Genre Painting of Farming and Weaving on an Ten-panel Folding Screen (Republic of Korea/Joseon Dynasty) by unknownNational Folk Museum of Korea
What was it like to live in the agriculture-based, traditional Korean society throughout a year? Gyeongjikdo in the National Folk Museum of Korea reveals everyday scenes of traditional Korean farming villages.
is a series of paintings depicting the process of grain cultivation (gyeong, 耕) and
sericulture production (jik, 織). Its
initial purpose was to remind a newly-ascended king of his commitment to
provide his people comfortable lives and material well-being, with
illustrations of everyday labor. Over the course of the 18th and 19th
centuries, this traditional painting series was also drawn and enjoyed by the
This new version of Gyeongjikdo had a more flexible style, reflecting different kinds of work depending on the time of year with additional scenes on traditional customs. People in this type of painting show distinctive regional characteristics in their clothes and hairstyles.
In order to make a good harvest, farmers should begin with managing soil fertility. They distribute manure over the fields.
The soil freezes and hardens during the winter. Farmers plough and harrow to break the soil clods into smaller, softer mass.
Gyeongjikdo sometimes contain several steps of silk production from breeding silkworms to reeling silk filaments. In this picture, however, the whole process is simplified into one scene of weaving and starching cloth.
#4: Transplanting rice seedlings
Farmers transplant rice seedlings in puddled paddies. People in the background are busy transplanting rice seedlings in straight rows.
#5: Weed management
When transplanted seedlings grow little by little, farmers have to control weeds. They are diligently weeding the paddies with a hoe in hand.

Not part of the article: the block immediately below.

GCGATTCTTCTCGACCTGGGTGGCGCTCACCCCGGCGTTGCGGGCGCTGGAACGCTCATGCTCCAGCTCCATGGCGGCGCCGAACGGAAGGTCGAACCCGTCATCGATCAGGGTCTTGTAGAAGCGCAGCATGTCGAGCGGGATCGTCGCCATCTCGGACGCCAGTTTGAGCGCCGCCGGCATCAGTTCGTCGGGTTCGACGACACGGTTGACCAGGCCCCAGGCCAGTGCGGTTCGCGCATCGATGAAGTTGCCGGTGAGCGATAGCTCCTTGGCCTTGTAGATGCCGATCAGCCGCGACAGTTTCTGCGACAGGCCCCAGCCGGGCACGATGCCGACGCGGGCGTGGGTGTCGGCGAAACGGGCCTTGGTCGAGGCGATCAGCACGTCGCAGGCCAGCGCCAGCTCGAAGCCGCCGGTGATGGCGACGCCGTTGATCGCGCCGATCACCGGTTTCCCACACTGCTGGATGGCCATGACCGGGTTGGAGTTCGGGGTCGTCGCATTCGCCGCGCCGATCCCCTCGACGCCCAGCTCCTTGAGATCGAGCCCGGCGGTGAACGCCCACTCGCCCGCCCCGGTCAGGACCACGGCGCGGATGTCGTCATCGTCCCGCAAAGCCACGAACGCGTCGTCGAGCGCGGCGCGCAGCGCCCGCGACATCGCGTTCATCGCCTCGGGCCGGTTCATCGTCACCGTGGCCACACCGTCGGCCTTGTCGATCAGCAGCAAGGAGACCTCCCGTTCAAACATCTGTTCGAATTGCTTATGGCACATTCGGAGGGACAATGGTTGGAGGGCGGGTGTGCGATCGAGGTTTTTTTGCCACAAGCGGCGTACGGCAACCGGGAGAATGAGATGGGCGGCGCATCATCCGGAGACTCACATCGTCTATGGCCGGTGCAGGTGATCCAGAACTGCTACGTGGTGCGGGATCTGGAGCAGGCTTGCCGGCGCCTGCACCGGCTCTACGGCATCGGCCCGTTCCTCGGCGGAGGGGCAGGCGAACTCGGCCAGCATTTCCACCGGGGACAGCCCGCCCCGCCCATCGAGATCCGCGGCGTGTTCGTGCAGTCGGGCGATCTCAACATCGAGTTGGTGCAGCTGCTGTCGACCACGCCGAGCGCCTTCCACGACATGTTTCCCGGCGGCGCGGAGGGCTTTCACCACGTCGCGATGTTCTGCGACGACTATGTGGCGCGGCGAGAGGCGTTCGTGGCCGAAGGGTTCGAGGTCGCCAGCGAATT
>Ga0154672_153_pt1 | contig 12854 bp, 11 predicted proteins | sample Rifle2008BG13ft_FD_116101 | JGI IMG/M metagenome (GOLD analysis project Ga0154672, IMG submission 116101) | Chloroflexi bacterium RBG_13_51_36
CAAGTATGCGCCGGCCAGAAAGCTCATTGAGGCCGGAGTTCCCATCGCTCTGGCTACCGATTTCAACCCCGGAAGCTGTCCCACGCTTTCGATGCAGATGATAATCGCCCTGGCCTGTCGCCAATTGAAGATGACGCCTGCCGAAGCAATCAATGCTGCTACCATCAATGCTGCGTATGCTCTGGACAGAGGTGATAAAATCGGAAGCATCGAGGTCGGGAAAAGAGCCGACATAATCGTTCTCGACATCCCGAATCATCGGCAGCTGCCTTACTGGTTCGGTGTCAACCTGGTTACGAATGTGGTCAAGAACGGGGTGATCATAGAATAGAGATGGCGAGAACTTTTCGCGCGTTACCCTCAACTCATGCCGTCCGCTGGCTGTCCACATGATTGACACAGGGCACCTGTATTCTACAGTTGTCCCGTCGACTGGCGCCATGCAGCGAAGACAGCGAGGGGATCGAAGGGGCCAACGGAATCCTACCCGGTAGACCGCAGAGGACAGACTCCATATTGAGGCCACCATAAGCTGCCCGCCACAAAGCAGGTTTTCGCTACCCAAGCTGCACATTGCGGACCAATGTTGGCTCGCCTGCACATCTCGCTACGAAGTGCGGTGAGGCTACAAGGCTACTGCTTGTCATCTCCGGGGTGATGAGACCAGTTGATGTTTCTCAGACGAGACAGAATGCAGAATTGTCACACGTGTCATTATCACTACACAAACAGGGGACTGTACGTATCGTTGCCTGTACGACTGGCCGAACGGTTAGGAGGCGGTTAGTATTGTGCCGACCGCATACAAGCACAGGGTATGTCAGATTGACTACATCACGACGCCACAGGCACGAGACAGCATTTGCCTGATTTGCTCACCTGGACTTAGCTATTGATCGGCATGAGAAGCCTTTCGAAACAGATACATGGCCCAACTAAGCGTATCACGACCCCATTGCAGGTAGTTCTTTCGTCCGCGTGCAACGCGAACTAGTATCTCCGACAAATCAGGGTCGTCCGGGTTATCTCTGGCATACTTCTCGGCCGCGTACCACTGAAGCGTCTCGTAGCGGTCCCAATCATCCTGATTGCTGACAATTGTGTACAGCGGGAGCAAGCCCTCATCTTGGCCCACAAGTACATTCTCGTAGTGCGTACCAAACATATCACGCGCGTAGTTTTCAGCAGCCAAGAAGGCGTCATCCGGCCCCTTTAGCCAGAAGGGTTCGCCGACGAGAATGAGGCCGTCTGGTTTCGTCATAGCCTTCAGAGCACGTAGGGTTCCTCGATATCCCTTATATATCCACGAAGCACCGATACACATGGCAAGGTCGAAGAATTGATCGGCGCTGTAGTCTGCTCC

#6: Eating saecham
When rice matures, it is the season for harvest. Crops have already been cut in the background. Farmers have been working hard since early in the morning, and now saecham arrives. Saecham refers to a small meal eaten during breaks in between work. Farmers enjoy delicious food after the physically draining work of farming.
Farmers separate rice grains from the cut crop by working on a threshing machine with sheaves of rice stacked on both sides. The harvest looks well this year.
#8: Welcoming the moon
After the harvest, the full moon rises. All the people celebrate Chuseok, the Korean harvest festival, watching the moon and showing their appreciation for this year’s good harvest.
#9: A traveler
This year’s work is all done and now it is time to recharge. A traveler leaves home to see friends and do things that he has been putting off all year.
A dog sees him out.
Cold winter has come. Some hunters hitting the trail for the winter season have stopped in at a jumak, a traditional Korean inn, to have a quick meal.
Snow has covered mountains and fields. Spring will come again soon.